Diseases / Research


Hutchinson Center scientists are using one of the greatest advances in cancer research—stem cell transplantation—to treat lupus and other autoimmune diseases. The research is showing promise as our investigators move forward with clinical trials.

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Fast Facts

  • Lupus belongs to a family of disorders called autoimmune diseases, which means a person's immune system mistakes its own body's cells for unwelcome infections and attacks them.

  • Lupus can strike at any and hits women 10 to 15 times more often than men.The disease's most severe and potentially fatal form is known as systemic lupus erythematosus (SLE).
  • Lupus produces a range of chronic symptoms — including achy or swollen joints, fever, extreme fatigue, and butterfly-shaped facial rashes — that often seem to disappear before flaring up again. The disease can affect a number of body parts, including the joints, lungs, kidneys, blood, and tissues.

  • Diagnosing lupus can be tricky, as its symptoms can be fleeting and similar to other illnesses.

  • A number of environmental factors — such as infections, antibiotics, ultraviolet light, hormones, extreme stress and certain drugs — appear to activate lupus's symptoms. Scientists haven't pinpointed any particular genes that cause lupus, although the disease seems to run in families.

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Treatment & Prognosis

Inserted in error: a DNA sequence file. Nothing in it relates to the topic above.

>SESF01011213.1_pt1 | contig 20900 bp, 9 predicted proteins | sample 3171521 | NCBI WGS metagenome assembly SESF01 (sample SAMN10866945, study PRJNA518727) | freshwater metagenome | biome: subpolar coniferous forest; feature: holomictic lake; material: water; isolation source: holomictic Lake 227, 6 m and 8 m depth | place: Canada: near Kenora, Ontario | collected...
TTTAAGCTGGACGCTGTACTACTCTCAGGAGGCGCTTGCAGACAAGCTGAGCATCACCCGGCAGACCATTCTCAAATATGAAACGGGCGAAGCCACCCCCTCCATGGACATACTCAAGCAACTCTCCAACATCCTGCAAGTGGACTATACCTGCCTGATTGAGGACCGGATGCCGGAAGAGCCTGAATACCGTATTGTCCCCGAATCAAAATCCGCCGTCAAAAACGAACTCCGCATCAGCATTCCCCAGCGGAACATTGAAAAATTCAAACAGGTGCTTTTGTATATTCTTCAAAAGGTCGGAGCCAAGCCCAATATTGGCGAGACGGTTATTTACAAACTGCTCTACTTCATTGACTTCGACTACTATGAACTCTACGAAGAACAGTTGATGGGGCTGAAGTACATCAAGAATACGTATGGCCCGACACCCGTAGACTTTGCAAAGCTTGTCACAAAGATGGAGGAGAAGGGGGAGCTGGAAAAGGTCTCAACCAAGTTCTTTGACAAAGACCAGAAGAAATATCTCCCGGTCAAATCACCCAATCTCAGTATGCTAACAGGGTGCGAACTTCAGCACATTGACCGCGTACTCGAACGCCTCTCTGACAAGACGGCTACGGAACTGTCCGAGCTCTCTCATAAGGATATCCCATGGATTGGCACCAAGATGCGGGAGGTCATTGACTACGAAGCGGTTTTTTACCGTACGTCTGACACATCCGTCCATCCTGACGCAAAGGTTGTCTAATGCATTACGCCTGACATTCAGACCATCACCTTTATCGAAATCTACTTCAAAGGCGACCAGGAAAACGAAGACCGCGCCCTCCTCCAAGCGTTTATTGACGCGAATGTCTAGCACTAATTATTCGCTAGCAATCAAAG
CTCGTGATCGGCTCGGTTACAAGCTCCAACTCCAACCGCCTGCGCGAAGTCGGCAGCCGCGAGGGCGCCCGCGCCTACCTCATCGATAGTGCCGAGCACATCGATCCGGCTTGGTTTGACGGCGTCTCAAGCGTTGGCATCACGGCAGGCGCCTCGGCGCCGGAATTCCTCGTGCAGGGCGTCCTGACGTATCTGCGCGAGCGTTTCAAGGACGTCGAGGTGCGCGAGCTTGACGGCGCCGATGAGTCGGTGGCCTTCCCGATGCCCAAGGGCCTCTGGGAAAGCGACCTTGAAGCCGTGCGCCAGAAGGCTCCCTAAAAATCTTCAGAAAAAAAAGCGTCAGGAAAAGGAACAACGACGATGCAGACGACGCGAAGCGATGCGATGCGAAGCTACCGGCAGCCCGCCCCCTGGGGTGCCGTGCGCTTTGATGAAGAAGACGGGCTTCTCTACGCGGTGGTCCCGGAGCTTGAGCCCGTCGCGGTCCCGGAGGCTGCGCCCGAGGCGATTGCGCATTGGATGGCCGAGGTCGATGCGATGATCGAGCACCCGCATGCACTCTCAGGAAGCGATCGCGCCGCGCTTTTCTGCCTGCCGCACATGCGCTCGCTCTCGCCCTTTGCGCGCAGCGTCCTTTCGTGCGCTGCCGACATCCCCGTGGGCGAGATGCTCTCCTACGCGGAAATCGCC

Using stem cell transplants to treat lupus – Our scientists are leading clinical trials to examine the feasibility of high-dose chemotherapy and stem-cell transplantation—the standard treatment for leukemia and other blood cancers—in treating severe forms of autoimmune diseases, including multiple sclerosis, systemic lupus erythematosus and scleroderma (also known as systemic sclerosis). Their early results have been promising, prompting larger studies.

With transplantation, it may be possible to remove the cells that trigger the immune system to attack the body. In such a transplantation, a patient's stem cells are collected, and cells that react against the patient's own tissue are removed. Next, the patient undergoes high-dose chemotherapy and takes drugs to suppress their immune system. The patient then receives an infusion of the stem cells that were collected before treatment, with the goal of rebuilding a new, healthier immune system. Learn more »

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